South Africa, the continent’s biggest producer of corn, increased its forecast of this year’s record crop after farmers improved their yields.
Growers will probably reap 15.97 million metric tons of corn in the 2017 season, Lusani Ndou, a senior statistician at the Pretoria-based Crop Estimates Committee, said by phone on Tuesday. That’s more than double the 7.78 million tons produced a year earlier when the worst drought since records began more than a century ago reduced the harvest to a nine-year low.
The committee increased its estimate by 2.2 percent from the 15.63 million tons it projected in June. The forecast is higher than the 15.8 million tons in a Bloomberg survey of analysts and traders last week. The committee expects a harvest of 9.51 million tons of the white variety of corn, used to make a staple food known locally as pap, and 6.46 million tons of yellow corn this season.
The yellow variety for December delivery, the most active contract, gained for the first time in a week, rising 0.6 percent to 2,006 rand ($155.28) a ton, on the South African Futures Exchange in Johannesburg on Thursday. December-delivery white corn gained as much as 1 percent to 1,892.40 rand.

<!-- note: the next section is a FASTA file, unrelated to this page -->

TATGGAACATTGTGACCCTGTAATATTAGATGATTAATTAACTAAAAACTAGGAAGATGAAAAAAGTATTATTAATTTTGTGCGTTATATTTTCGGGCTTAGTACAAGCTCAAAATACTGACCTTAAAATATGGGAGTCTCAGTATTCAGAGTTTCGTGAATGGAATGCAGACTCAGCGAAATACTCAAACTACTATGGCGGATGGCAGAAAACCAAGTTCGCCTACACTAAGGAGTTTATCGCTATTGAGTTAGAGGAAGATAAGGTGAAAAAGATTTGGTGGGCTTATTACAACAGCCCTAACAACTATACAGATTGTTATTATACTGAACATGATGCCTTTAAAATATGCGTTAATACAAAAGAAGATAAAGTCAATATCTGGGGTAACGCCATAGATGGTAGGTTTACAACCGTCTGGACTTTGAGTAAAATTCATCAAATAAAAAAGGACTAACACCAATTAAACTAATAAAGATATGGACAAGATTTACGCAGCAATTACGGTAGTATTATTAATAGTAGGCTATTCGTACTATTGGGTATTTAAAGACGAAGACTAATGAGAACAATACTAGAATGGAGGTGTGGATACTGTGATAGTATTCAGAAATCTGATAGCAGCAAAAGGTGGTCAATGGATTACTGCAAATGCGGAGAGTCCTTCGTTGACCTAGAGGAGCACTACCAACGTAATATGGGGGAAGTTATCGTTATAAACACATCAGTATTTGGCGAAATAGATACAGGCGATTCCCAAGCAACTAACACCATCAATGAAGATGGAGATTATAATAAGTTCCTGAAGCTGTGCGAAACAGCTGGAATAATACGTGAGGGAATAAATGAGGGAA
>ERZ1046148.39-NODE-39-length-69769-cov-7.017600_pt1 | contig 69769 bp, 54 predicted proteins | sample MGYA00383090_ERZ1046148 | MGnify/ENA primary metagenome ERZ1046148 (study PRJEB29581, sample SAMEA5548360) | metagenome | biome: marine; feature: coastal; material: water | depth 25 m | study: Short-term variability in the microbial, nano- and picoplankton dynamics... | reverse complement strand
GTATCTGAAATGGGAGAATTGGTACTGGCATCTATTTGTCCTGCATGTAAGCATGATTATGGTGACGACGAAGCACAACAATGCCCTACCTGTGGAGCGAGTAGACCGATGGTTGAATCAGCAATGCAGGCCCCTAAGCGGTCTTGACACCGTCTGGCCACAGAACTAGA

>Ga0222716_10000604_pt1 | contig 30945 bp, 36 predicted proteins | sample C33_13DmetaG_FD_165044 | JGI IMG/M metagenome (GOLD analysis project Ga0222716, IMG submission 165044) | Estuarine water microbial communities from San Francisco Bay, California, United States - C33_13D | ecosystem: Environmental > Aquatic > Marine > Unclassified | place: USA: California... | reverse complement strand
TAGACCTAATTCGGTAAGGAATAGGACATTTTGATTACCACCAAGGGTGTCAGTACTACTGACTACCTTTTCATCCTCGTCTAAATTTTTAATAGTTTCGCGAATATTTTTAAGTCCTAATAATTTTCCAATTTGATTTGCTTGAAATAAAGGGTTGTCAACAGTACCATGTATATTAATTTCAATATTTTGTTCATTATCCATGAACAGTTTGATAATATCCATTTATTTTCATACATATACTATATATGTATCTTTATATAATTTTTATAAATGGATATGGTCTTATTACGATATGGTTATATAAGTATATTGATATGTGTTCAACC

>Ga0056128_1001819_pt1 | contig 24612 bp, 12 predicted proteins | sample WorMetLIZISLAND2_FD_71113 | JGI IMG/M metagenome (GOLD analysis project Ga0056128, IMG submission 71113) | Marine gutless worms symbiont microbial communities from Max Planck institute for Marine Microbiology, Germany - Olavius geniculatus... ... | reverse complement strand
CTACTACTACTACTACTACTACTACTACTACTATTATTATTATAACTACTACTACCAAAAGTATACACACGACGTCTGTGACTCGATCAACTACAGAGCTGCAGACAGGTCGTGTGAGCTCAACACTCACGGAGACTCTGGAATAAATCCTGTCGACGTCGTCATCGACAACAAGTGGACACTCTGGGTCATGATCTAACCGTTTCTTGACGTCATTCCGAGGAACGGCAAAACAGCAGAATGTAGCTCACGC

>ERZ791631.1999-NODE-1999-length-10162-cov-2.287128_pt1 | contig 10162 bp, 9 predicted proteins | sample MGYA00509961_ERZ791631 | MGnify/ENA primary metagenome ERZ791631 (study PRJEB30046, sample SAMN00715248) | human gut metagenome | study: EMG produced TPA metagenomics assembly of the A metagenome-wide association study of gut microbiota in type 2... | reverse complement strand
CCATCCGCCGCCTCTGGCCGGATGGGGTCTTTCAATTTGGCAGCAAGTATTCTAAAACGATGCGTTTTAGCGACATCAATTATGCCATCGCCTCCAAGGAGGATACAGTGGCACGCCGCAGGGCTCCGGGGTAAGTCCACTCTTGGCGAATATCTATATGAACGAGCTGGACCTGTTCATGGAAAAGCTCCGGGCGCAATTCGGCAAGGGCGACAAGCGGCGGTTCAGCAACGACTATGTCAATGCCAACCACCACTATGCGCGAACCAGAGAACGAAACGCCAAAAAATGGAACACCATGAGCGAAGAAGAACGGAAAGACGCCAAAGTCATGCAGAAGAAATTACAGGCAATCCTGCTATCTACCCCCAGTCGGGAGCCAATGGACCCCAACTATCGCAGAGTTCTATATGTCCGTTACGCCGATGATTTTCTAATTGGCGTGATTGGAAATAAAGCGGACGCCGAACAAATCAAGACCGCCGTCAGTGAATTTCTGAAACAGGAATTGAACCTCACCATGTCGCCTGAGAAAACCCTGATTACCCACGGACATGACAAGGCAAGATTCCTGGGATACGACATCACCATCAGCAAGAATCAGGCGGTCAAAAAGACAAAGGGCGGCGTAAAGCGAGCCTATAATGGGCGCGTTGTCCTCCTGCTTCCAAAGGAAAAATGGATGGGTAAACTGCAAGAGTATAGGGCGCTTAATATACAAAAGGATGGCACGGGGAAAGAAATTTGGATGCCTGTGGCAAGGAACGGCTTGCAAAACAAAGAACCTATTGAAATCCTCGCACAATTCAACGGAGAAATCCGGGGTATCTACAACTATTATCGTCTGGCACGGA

The forecasts for sunflower-seed, soybeans, groundnuts and sorghum output were left unchanged. Drybean production may be 0.1 percent higher than previously estimated at 68,525 tons.
Farmers will probably plant 498,850 hectares (1.2 million acres) of wheat in 2017, the committee said. That would be 1.9 percent lower than the 508,365 hectares planted a year earlier, below the estimate in a Bloomberg survey for 502,000 hectares. While South Africa is the sub-Saharan African region’s biggest producer of wheat after Ethiopia, it’s still a net importer of the grain, according to U.S. Department of Agriculture figures.
Farmers will probably plant 87,000 hectares of canola, 28 percent more than last year, and 98,800 hectares of malting barley, the committee said.